Re: Something must change

Keith B Miller (
Mon, 24 Aug 1998 14:31:32 -0600

Glen wrote:

>As I have been thinking about my analogy in other notes with the Lord of
>the Rings, would it make a lot of sense for an English teacher to tell his
>class that the Lord of the Rings is "True but fictional"? How would a
>student evaluate such a statement? To appeal to a Wittgensteinian type of
>analysis, the 'true but fictional' phrase is a misuse of language. We
>don't use those words in that manner EXCEPT when it comes to the Bible. We
>Christians certainly don't use such language in relation to other religious
>books, such as the Koran, the Bhagadvagitta, or the book of Mormon. Is the
>Bhagadvagitta 'true but non-historical?'

I have avoided contributing to this thread, but I would like to respond to
this statement. I do think of _The Lord of the Rings_ as "true but
fictional". The reason it resonates so well with so many is that it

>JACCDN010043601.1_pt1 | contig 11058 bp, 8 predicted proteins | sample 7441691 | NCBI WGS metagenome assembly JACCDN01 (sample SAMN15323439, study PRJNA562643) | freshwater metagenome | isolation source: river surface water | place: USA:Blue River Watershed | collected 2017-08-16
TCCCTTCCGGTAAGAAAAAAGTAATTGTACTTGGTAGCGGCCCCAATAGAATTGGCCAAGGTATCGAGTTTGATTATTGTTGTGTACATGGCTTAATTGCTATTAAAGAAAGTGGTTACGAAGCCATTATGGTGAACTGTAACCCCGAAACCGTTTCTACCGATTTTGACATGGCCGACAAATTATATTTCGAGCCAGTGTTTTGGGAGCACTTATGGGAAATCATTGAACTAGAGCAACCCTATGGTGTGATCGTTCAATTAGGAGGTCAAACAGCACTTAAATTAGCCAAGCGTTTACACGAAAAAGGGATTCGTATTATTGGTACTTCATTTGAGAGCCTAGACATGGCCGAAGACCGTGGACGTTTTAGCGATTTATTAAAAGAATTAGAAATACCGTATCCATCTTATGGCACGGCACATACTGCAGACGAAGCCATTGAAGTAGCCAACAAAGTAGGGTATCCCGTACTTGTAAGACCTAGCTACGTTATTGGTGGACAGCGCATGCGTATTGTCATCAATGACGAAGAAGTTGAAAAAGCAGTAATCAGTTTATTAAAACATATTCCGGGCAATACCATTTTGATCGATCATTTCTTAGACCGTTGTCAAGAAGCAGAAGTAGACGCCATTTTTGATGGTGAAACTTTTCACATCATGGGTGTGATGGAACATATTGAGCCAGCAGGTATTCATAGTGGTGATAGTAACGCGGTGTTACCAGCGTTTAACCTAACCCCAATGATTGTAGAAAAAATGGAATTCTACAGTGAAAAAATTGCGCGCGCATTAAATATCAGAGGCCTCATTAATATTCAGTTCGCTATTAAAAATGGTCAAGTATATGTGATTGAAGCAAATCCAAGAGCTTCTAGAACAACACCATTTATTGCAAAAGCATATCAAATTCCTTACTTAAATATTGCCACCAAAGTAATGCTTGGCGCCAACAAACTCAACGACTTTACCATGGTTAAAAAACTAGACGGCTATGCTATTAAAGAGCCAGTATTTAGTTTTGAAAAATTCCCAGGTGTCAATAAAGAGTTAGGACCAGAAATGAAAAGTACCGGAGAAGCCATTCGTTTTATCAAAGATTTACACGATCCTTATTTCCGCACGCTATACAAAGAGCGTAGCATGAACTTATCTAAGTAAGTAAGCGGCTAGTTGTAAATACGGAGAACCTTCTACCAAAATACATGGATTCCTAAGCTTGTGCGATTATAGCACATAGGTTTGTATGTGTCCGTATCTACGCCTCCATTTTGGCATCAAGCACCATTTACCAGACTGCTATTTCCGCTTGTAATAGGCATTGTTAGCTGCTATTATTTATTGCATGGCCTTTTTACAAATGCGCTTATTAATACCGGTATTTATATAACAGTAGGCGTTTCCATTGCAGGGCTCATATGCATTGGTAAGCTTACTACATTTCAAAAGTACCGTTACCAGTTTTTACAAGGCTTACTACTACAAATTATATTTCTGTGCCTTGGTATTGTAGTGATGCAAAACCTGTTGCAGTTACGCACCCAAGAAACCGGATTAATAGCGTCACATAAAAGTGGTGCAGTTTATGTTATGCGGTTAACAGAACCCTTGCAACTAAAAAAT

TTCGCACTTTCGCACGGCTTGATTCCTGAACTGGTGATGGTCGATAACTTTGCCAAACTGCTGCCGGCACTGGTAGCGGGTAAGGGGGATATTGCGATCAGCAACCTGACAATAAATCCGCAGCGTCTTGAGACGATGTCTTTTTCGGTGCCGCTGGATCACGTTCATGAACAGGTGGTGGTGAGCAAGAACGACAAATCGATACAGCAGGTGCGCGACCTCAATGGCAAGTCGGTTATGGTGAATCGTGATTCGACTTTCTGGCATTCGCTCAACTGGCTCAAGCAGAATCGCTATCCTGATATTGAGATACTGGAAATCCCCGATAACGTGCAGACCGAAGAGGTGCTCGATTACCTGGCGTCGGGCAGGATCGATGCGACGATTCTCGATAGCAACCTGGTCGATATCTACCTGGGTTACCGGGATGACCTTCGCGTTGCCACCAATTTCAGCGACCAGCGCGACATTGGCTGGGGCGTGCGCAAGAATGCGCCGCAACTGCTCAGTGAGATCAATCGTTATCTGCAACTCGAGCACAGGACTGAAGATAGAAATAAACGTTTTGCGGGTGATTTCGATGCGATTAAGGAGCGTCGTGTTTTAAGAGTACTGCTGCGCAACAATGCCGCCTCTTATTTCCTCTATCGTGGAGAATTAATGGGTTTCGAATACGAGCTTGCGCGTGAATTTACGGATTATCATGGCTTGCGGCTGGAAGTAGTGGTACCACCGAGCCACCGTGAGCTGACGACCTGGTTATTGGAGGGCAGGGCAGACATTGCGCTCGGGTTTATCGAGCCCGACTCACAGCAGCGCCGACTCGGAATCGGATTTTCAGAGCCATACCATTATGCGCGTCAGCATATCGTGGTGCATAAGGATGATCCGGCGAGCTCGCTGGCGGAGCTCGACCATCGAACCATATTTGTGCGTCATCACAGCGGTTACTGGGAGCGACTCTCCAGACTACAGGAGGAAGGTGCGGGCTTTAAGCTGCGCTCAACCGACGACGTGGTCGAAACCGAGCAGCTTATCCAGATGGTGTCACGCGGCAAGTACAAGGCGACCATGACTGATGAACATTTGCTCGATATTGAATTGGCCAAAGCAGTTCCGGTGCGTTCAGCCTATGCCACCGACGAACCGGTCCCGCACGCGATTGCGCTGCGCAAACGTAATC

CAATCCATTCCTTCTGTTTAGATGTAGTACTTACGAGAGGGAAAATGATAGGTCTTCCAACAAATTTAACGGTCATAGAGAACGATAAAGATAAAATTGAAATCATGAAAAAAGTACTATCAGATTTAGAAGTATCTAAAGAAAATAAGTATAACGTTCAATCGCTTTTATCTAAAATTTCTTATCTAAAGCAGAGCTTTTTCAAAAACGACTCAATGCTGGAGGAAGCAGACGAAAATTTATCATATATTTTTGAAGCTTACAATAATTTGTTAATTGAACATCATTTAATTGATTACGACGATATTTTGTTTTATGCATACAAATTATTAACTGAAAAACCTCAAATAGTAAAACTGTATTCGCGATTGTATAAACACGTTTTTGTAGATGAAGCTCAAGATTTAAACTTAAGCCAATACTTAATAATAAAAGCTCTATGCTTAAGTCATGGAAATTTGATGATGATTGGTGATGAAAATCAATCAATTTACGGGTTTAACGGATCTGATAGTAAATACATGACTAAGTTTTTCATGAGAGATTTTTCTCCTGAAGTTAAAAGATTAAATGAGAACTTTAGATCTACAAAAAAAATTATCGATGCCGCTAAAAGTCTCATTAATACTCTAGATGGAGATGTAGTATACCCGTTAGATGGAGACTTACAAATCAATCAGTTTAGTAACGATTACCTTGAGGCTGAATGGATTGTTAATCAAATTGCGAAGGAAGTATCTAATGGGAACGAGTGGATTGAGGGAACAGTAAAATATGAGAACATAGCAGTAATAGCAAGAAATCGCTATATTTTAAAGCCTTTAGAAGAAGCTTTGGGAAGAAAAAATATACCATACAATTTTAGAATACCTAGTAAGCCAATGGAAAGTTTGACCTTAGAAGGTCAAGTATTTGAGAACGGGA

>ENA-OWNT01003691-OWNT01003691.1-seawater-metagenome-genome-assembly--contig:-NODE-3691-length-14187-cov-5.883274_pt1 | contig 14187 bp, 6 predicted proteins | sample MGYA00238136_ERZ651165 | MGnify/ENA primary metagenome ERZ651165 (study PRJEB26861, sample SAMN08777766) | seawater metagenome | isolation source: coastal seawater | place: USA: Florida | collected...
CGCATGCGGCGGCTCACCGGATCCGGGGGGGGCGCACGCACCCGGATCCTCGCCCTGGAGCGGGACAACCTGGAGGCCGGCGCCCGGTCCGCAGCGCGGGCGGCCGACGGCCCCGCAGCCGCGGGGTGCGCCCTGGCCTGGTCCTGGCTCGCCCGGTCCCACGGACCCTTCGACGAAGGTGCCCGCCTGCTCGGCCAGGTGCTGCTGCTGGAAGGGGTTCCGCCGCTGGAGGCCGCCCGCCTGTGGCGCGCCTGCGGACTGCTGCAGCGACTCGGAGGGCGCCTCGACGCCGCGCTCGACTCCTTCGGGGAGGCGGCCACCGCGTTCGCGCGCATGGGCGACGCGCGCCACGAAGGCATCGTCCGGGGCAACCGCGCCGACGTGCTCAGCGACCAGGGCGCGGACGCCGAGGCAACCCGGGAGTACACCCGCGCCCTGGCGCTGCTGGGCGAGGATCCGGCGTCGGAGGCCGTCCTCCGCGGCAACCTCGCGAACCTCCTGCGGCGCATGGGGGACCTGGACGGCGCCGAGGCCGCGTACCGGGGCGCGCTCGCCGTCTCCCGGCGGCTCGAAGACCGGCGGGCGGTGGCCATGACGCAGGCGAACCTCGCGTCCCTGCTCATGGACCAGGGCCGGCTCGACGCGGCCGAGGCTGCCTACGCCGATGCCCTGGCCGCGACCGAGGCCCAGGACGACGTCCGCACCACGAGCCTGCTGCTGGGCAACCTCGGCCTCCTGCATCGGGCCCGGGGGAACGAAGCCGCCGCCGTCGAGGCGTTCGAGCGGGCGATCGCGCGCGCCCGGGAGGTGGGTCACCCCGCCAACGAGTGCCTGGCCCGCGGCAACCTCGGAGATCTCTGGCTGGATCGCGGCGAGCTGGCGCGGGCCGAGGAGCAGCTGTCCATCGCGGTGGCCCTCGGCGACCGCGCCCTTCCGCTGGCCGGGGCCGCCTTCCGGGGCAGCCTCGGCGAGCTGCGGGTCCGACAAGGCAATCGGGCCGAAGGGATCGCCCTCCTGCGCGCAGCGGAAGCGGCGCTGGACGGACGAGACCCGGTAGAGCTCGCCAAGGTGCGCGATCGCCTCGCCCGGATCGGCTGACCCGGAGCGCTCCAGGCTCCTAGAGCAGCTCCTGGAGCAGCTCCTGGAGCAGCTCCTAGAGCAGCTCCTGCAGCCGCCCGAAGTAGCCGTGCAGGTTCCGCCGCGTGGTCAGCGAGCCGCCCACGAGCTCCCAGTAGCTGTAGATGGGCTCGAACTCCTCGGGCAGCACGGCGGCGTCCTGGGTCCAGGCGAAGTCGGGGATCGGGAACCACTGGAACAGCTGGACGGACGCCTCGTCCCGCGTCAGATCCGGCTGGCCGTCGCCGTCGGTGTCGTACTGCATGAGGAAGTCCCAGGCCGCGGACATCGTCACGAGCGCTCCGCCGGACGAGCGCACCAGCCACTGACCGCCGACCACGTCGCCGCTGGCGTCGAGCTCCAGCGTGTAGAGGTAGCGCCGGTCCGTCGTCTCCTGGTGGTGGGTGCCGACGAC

embodies truths about the nature of reality. It makes them accessible to
those who would be little impacted by a pure theological argument. His
work _Perelandra_, part of the space trilogy, has been especially helpful
to me in understanding the nature of sin. By probing the nature of sin
within a fictional setting it brings sharper focus on the theological
issue. Jesus' parables function in much the same way. They challenge the
listener to discover truth in a personal way through a fictional story.


Keith B. Miller
Department of Geology
Kansas State University
Manhattan, KS 66506